If you have the time and the stomach to play the “campaign” portion of Call of Duty: Black Ops, you’re invited to take part in the torture of a bound and helpless captive.

This isn’t a “cut-away” scene where you watch digitally created characters in the game’s story arch perform feats that the play-action simply can’t accommodate. Call of Duty makes you an active participant.

Press “X” to break glass.

Press “O” to jam glass into suspect’s mouth.

Press “X” to punch suspect in the jaw.

I can’t say the process paralyzed  me with horror because my thumbs were pressing the buttons as commanded. For all intents and purposes, I had just tortured my first man. The game’s stunning graphic engine made the experience as vivid as real life.

As a youth, the most powerful graphic engine in video games was the user imagination. You had to accept that Dig Dug was human, that there truly was something energizing in Pac-Man’s power pellets, or that Bowser really had the intellect for kidnapping royalty. Filling in the blanks was part of the game play.

But graphics evolved. I remember the first time I witnessed Sub Zero freeze an opponent and break him into bloody pieces. The monsters that burst from the shadows of Doom used to make me jolt from my chair. Imagination was replaced bit by bit. I looked at my old shoe box of games – Missile Command, Castlevania, Legend of Zelda – with a smirk of amusement on my face. How was I ever entertained by such low-tech antiquities?

During the late-night-hours of the first couple weeks that followed the birth of my first son, I spent the time between feedings playing Grand Theft Auto. I was enchanted by becoming a citizen of an entirely computer-generated community which required nothing from me but violence. I participated in all manner of crimes, from simple theft to cold-blooded murder. Good times.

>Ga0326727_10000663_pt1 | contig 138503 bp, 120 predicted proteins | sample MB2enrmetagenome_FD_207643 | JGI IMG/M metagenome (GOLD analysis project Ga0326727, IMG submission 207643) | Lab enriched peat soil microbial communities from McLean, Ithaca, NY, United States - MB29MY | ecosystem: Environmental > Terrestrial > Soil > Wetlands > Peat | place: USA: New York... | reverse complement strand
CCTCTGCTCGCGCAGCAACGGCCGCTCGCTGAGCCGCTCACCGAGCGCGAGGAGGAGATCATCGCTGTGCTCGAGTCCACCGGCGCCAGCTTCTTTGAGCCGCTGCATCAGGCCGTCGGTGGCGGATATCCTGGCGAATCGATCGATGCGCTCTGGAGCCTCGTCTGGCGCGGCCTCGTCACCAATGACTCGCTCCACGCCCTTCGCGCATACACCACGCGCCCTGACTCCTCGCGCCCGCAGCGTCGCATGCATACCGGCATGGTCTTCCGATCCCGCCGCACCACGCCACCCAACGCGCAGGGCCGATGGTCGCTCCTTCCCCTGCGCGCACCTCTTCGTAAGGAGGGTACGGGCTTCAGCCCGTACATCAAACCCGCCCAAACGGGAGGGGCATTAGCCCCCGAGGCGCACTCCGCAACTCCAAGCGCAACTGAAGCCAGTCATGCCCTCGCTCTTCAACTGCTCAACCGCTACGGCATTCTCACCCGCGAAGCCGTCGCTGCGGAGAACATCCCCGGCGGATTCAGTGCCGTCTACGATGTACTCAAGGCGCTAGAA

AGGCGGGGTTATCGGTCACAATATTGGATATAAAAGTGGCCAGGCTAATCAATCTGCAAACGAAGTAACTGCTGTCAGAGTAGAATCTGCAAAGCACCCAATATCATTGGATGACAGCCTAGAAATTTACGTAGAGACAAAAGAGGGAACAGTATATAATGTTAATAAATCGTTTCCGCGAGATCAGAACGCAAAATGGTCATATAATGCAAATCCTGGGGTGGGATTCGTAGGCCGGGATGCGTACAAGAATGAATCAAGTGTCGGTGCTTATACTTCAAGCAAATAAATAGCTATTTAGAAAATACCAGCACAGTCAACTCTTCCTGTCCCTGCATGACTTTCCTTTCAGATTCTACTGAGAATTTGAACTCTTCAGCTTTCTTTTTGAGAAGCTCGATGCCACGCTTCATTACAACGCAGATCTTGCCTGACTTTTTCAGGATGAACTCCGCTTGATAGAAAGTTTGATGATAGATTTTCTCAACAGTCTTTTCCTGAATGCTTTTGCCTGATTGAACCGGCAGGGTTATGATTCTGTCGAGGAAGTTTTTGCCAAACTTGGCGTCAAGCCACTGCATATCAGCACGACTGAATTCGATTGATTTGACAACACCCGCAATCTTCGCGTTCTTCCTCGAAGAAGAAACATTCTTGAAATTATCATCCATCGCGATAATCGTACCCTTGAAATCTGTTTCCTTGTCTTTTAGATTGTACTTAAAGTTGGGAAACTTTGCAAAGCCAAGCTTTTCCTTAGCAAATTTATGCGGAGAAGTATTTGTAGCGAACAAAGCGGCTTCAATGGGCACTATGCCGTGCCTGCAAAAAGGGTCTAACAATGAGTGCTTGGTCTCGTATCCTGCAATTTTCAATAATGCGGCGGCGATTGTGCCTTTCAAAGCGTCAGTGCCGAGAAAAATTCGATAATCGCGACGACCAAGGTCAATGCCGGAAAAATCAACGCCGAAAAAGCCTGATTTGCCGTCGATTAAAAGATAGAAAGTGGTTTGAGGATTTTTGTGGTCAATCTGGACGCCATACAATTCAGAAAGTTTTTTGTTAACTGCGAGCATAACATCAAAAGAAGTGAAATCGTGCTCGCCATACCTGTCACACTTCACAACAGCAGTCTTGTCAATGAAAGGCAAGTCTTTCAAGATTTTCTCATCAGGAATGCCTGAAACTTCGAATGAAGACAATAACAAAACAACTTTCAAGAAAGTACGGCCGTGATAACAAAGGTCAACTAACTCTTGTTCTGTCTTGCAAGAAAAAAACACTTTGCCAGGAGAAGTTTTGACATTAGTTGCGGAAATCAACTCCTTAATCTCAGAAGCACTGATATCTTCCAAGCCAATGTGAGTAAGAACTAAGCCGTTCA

But I began to note alarming changes in my real-world thought processes. I found myself scanning rooftops for suitable sniping positions. A fire engine raced by, and I fondly recalled driving one in Grand Theft Auto – as if the digital experience was equitable to real life. I wondered what it would be like to stroll the sidewalk and attack a man with a baseball bat and relieve him of his wallet.

And I was an adult, supposedly capable of separating real life from the fantastic storyline of a video game. How do pre-teen minds – still under construction – cope with the too-real imagery of bursting craniums and sucking chest wounds?

After I tortured the suspect and received the information I was looking for, I switched off Call of Duty: Black Ops never to continue the campaign again. I didn’t have the stomach for torture. My son, who’s life began with my foray into Grand Theft Auto, is now a fourth grader who reacts with dismay whenever I deny him the opportunity to play a first-person shooter on the Playstation.

“My friends play them!” he indignantly exclaims.

But that’s what I’m afraid of.

On December 21, 2012, the NRA went on record to blame everything but their sponsorship of firearms as the perpetrator for gun violence in our schools. Video games was a culprit the stubborn spokesperson singled out. I’m not sure what role video games play in the shootings at Virginia Tech, Tucson, Aurora, Columbine and Newton. But I do know that violence is more entertaining than ever – perhaps even more so than in the days of the gladiator.

The massacre of 26 people in real life is a calamity. In video games, it’s just a low score. 




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